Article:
Why the US is Not the New S. Arabia

From The Christian Science Monitor

By Kurt Cobb

Last week’s energy news included a piece from the Associated Press with a headline reading: “U.S. poised to become world’s top oil producer; may soon overtake Saudi Arabia.” If the reporter had actually examined figures available from the U.S. Energy Information Administration (EIA) website carefully instead of simply parroting oil industry sycophants, he would have ended up with a headline more like this: “Marginal gains in U.S. oil production mean continuing high prices and imports for Americans.”

As it turns out, U.S. crude oil production is averaging 6.2 million barrels per day (mbpd) so far this year compared to Saudi Arabia’s 9.9 mbpd. So, how did the reporter and his sources end up with a production number of 10.9 mbpd for the United States?

The problem results from the deceptive redefinition of oil supply by the oil industry itself, one designed to obscure the true oil supply picture and one that, unfortunately, has been adopted by some government agencies. Within the last decade the industry began to count something called natural gas plant liquids (NGPL) as part of oil supply. Here’s how I’ve explained NGPL previously:NGPL are hydrocarbons other than methane that are separated from raw natural gas at a processing plant. They include ethanepropanebutane and pentane. The amounts vary. For example, raw natural gas extracted off the coast of Malaysia contains 11 percent ethane, 5 percent propane, 2 percent butane and about 2 percent of something called natural gasoline or drip gas, a low-octane fuel that is used today primarily as a solvent. Raw natural gas from the North Slope of Alaska contains a higher percentage of methane and correspondingly smaller percentages of ethane (7 percent), propane (4 percent), butane (1 percent) and other components including carbon dioxide and pentanes (2 percent). In these two cases you can see that ethane makes up about half of the NGPL, propane makes up about a quarter, butane makes up 10 percent of Malaysian NGPL and 7 percent of Alaskan slope NGPL.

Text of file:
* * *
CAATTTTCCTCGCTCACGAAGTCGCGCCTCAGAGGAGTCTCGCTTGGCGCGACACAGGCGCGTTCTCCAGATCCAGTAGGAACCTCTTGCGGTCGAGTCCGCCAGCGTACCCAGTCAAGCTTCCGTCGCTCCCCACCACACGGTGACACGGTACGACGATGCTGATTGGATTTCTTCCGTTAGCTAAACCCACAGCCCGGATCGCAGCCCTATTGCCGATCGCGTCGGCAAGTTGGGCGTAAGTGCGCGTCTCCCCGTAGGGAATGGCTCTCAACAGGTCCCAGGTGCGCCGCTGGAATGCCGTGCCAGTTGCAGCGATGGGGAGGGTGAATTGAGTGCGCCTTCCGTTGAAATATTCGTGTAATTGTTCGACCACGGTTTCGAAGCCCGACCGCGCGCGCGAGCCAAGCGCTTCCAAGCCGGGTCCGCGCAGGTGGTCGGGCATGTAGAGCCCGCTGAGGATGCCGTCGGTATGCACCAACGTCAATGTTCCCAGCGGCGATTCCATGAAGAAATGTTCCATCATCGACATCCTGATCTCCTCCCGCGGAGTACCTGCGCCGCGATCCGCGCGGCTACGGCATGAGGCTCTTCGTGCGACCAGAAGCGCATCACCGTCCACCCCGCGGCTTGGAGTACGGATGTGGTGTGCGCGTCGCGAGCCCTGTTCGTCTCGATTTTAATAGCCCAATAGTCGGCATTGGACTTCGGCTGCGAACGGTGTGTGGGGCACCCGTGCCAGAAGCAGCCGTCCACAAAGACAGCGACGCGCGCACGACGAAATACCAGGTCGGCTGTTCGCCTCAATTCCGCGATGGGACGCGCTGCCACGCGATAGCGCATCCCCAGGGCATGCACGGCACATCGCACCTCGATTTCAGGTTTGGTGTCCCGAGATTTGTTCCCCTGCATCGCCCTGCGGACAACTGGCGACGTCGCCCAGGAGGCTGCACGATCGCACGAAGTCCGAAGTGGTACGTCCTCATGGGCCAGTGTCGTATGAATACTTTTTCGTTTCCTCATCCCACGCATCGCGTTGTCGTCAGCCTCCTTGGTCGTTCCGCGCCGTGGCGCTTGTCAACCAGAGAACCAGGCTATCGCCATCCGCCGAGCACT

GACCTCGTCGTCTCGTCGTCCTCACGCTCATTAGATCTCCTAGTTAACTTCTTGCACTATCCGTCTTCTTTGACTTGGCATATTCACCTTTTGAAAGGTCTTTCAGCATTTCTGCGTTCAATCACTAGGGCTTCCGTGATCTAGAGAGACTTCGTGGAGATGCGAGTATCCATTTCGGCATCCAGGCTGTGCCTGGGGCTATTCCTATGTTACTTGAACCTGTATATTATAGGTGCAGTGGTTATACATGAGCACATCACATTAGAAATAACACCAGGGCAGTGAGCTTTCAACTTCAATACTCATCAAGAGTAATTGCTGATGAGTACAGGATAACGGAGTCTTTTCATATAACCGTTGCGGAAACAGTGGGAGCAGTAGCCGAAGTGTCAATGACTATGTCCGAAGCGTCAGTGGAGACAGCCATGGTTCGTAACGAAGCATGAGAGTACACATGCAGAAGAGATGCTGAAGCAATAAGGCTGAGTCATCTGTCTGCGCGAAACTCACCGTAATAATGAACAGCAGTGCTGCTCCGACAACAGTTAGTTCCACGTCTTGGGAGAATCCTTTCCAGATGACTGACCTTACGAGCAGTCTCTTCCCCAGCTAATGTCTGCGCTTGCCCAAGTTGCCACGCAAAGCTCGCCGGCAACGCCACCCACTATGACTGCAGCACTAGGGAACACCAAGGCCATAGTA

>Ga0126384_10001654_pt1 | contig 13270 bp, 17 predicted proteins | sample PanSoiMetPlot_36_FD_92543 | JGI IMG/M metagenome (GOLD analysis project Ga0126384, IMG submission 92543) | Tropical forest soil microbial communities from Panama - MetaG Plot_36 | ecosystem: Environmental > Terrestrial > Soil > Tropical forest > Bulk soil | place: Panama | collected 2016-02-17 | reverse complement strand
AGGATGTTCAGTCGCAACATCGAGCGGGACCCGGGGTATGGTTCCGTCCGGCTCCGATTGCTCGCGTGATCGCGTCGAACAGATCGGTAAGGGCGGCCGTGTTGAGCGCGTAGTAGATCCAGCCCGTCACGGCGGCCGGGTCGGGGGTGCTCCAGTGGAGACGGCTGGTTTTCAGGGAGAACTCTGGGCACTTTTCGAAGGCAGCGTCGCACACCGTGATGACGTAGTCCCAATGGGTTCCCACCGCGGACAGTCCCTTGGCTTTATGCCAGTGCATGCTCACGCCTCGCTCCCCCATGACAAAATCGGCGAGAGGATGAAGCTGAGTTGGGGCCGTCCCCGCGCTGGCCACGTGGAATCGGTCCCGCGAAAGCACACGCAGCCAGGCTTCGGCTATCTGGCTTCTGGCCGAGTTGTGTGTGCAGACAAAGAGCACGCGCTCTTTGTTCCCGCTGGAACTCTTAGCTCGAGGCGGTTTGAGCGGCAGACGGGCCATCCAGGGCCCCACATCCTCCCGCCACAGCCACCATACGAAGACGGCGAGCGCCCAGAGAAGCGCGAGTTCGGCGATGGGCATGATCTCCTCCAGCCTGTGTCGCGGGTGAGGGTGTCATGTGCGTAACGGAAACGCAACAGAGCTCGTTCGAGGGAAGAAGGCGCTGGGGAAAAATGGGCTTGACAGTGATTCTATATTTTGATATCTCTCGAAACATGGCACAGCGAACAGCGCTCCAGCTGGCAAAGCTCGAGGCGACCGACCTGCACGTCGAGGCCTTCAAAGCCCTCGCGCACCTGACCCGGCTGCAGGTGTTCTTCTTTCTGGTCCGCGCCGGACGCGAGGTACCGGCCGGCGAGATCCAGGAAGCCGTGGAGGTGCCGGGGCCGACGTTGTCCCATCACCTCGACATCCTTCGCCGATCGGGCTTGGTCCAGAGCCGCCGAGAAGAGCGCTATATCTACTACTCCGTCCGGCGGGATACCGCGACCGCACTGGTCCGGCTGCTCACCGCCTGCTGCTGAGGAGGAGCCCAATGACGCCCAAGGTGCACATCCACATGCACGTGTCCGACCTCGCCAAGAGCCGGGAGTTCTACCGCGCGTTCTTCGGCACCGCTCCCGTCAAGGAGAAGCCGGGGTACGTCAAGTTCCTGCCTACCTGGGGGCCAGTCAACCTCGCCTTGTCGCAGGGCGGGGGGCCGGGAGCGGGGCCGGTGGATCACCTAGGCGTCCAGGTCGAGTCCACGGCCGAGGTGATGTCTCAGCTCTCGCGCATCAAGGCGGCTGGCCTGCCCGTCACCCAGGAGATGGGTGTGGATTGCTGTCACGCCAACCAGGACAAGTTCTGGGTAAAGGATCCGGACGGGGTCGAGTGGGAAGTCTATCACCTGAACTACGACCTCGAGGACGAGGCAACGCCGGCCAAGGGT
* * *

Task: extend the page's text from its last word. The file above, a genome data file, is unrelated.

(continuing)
As you will note, these products all come from natural gas, not oil. While it is true that propane and butane are used as vehicle fuel in a very limited way, most of the volume of NGPL cannot easily be used as a substitute for oil. And, it is doubtful that either propane or butane could become major vehicles fuels since they make up only a small fraction of natural gas and are limited in their supply by the amount of natural gas extracted. Some NGPL are used as feedstocks for chemical production, just as petroleum is. But the likelihood that NGPL would significantly displace oil in this market as it is currently configured is small.

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